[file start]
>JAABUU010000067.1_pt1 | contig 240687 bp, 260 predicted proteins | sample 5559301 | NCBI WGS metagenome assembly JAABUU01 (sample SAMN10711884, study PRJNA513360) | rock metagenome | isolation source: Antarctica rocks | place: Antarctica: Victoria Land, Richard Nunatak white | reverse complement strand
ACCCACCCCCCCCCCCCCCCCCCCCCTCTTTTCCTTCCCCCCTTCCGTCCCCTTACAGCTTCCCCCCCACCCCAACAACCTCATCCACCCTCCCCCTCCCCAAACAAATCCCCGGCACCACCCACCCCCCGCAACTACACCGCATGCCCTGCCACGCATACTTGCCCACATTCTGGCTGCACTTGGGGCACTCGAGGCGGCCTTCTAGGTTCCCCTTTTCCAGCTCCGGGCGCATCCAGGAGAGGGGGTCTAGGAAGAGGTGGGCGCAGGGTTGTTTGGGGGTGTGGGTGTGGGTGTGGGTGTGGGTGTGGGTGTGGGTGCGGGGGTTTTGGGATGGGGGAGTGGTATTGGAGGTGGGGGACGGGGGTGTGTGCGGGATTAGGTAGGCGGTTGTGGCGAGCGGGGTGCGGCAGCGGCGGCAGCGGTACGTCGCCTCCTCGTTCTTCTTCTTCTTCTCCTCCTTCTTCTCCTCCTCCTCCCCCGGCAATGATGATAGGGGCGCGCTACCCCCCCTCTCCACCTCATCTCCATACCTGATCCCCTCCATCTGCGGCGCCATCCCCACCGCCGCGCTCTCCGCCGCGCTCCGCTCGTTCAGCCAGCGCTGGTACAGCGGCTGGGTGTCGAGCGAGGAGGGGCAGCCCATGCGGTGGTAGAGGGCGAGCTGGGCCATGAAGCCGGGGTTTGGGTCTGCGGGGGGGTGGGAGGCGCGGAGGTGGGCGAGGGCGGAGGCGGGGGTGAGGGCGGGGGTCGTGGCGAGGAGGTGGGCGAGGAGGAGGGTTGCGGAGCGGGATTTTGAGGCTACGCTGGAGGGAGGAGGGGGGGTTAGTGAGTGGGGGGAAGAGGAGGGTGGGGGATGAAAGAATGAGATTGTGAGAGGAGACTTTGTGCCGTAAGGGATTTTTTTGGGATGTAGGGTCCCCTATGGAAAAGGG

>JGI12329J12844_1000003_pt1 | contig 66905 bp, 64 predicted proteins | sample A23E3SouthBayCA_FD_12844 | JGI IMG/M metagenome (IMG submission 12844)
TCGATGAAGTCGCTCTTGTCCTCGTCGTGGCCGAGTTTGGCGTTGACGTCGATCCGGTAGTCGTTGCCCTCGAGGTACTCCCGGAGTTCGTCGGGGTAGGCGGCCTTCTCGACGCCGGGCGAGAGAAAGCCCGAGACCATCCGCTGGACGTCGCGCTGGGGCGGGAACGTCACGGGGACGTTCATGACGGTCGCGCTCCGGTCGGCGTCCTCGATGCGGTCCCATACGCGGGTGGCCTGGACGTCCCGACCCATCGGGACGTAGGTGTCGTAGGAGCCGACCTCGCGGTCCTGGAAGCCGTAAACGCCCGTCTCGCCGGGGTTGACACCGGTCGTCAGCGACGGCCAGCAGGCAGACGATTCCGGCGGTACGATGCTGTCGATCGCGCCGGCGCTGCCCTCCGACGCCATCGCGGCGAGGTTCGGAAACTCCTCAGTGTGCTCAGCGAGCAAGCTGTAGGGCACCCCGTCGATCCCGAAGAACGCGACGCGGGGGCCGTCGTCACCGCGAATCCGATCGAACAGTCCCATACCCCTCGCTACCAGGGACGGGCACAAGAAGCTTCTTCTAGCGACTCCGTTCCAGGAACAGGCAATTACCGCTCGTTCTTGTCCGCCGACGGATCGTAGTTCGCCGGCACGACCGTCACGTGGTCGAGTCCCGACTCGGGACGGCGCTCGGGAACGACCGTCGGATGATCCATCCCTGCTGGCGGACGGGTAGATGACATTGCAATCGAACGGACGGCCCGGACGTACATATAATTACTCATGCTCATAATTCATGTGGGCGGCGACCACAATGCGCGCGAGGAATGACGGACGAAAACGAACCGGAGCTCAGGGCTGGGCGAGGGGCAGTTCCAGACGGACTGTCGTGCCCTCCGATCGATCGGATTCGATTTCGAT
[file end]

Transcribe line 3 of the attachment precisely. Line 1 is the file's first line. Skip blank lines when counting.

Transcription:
>JGI12329J12844_1000003_pt1 | contig 66905 bp, 64 predicted proteins | sample A23E3SouthBayCA_FD_12844 | JGI IMG/M metagenome (IMG submission 12844)